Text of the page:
The Rolls-Royce Cullinan takes luxury to new heights
Whenever I am given the keys to a test car for the weekend I will always spend a good 30 minutes sitting in it letting my young daughter beep and boop her way around the interior. She gleefully pretends to drive me to ‘work’ or to “Spinney’s to buy ice cream”, and demanding to know the purpose of every single button, RR monogramed toggle, and chrome plated vent within her reach.
I partly do it because it’s good fun, but also because I believe that young children tend to be very honest when it comes to things that are tactile and experiential – and in the automotive world you don’t get more experiential than the interior of a Rolls-Royce Cullinan.
At four years old she has little understanding of the legacy of the Rolls-Royce marque – or the feather ruffling around the automaker’s arrival into the SUV market with the launch of the Cullinan in 2018 – but proudly declares “daddy, this is so awesome!” as she looks up at a ‘star’ shooting across the car cabin’s ceiling, which has LED lights designed to mimic constellations twinkling in the night’s sky.
The Rolls-Royce Cullinan is the first SUV to come from the brand in its 116-year history, and home to a good number of other firsts for the ultra-luxury carmaker.
The Cullinan is the first Rolls-Royce to come with all-wheel-drive (like, *gasp* a tractor), the first to have flat-folding rear seats (like, *gasp* a hatchback), the first to have a tailgate (like, *gasp* a lorry) and if you like, rubber floor mats (like, *gasp* a taxi).
However, Rolls-Royce has done its level best to ensure the Cullinan is quite unlike any other sort of SUVs driven by everyone else.
To start with, Rolls-Royce has done so by making the Cullinan big. And we mean really, really big. Yuge levels of bigly.
At 5.4m long, 2m wide and 1.8m tall, the Cullinan boasts the sort of bulk that could blot out the sun. Not quite the 6m-long land barge that is a Phantom Extended Wheelbase, but what the Cullinan lacks in length, it more than makes up for in height.
And once seated in its big leather armchairs (with the Rolls-Royce monogram emblazoned on its headrests, or just about anything else of your choosing), you really do feel like you’re the captain of a ship, peering over a lengthy prow crowned with a Spirit of Ecstasy bonnet ornament.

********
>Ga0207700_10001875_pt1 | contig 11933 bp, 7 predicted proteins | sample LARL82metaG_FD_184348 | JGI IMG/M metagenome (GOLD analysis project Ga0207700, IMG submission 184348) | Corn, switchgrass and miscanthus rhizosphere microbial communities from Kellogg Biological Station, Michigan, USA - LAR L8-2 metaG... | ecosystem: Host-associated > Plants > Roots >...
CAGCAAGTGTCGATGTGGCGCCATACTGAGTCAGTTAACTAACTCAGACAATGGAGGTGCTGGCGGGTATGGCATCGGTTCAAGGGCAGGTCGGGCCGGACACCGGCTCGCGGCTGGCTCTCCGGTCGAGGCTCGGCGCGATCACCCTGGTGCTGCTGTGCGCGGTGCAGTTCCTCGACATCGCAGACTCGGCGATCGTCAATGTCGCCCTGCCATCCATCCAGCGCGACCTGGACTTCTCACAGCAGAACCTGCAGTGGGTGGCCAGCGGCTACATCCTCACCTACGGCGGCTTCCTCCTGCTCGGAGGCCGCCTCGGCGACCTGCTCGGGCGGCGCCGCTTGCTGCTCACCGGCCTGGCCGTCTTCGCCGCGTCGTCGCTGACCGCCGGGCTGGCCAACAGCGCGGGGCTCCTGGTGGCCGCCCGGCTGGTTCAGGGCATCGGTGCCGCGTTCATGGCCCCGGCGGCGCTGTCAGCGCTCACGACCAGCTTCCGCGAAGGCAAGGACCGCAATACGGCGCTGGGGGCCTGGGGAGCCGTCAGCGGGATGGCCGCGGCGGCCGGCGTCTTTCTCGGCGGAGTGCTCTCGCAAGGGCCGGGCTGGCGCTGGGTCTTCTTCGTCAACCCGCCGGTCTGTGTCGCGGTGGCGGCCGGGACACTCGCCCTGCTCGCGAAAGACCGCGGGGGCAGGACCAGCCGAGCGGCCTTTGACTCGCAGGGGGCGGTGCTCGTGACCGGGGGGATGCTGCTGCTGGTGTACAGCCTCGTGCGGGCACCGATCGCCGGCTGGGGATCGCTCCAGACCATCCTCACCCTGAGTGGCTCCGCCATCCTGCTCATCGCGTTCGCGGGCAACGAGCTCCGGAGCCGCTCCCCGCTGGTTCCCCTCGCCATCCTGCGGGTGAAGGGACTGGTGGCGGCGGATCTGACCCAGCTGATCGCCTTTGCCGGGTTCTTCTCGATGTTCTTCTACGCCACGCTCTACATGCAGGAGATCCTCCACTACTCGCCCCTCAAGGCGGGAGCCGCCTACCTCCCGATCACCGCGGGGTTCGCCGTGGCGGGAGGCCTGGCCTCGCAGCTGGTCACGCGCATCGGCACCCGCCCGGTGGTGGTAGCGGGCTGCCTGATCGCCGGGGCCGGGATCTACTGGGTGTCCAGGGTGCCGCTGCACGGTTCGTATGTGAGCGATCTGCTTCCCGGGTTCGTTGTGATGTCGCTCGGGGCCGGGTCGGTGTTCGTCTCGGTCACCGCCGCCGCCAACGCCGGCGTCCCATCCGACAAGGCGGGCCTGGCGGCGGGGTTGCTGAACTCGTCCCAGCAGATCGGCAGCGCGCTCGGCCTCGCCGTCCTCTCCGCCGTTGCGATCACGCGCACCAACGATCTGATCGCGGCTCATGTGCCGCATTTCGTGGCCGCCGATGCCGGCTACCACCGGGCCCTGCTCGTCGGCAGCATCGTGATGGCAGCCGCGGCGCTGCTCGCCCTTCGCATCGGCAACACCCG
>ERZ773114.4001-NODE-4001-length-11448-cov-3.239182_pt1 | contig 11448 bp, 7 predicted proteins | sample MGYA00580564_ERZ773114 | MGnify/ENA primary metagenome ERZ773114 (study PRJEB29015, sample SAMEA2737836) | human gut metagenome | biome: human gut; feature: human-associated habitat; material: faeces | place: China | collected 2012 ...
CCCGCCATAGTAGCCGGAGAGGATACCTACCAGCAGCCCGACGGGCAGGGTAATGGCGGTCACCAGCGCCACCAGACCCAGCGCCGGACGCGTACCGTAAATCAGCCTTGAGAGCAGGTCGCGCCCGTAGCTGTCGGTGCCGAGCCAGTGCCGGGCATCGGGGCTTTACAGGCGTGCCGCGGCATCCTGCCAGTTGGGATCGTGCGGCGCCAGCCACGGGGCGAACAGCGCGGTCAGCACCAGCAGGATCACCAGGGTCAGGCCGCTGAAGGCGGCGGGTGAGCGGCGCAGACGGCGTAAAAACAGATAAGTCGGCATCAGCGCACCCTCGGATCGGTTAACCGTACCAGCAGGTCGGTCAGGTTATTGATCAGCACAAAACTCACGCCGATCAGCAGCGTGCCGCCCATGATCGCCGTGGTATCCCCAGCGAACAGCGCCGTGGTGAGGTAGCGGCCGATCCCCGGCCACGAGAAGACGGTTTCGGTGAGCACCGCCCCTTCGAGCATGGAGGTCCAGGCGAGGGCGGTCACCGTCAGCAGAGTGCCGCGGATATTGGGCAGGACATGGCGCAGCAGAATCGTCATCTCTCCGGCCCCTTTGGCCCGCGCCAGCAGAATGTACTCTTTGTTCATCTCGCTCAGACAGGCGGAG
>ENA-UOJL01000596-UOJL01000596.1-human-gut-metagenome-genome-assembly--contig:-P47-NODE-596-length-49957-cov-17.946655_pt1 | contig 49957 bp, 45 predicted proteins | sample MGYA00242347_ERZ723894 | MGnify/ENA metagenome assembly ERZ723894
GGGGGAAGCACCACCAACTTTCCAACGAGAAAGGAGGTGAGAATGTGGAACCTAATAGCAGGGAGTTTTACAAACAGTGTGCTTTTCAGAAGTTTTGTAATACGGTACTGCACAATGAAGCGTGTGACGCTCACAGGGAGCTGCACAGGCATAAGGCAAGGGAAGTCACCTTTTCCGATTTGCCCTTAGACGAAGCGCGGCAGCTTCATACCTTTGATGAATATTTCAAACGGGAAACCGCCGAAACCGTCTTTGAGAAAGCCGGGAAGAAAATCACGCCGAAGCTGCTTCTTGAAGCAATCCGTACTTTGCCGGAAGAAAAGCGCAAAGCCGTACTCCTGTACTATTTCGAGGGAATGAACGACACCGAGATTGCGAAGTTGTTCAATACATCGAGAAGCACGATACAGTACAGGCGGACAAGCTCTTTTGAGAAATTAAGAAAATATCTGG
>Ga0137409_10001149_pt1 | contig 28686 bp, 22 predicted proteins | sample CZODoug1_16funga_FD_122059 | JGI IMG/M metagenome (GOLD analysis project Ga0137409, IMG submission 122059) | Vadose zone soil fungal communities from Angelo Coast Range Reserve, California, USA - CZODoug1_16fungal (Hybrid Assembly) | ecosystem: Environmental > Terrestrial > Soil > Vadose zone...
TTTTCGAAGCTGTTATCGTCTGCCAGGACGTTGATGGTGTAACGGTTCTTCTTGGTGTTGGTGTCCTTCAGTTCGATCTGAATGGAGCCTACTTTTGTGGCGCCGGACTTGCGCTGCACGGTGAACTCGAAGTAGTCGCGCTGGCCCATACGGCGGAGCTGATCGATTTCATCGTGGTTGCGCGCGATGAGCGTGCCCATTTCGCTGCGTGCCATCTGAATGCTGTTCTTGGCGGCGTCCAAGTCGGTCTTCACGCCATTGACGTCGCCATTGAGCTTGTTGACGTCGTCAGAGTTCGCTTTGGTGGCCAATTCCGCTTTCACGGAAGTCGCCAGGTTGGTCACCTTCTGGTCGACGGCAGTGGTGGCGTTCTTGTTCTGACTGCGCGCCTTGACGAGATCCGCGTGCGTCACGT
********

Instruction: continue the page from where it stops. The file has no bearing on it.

And once you get the barge moving, you’ll realise that while the Cullinan is unlike any other Rolls-Royce before it, owing to its tall nature, you’ll also realise that every molecule of its being has the brand’s hallmarks baked into it.
More than the calmness of its ride, more than the immense reserves of thrust apparent in its 6.75-litre V12 (“waftability” in Rolls-Royce speak), more than the quality of its cabin is the car’s sheer majesty.
The Cullinan has the magical ability to make anything short of an 18-wheeler feel like a toy when you’re ferrying the family about, making you feel like the lord and master of all that you survey.
Akin to the cockpit of a spacecraft, the sheer amount of driver and comfort tech makes this SUV one the most technologically advanced car of its type in the world. Further equipment includes: Night Vision and Vision Assist including wildlife and pedestrian warning; an alertness assistant; a 4-Camera system with Panoramic View, all-round visibility and helicopter view; Active Cruise Control; Collision Warning; Cross-Traffic Warning, Lane Departure and Lane Change Warning; an industry leading 7x3 High-Resolution Head-Up Display, WiFi hotspot, and of course the latest Navigation and Entertainment Systems.
But while the driving experience is blissful, it’s hard to shake the well-established opinion that a ‘Roller’ is best enjoyed from the back seat – currently occupied by my daughter who has discovered the car’s hidden fridge with custom-made, laser-cut champagne flutes; and – more importantly for her – the fold down screen, reclining seats and ‘rear theatre’ configuration so she can watch Paw Patrol.
Unfortunately, one thing that the Cullinan won’t do is drive itself…yet. Although that’s very much on the cards and “exactly what we see as the future of the brand”, Rolls-Royce boss Torsten Mueller-Otvos told Esquire earlier this year.
An automated driving future is exactly what we would expect Rolls-Royce and the levels of luxury that it is renowned for delivering. As is evidence with the Cullinan, they seem to have mastered everything else, just ask my daughter’s dad.
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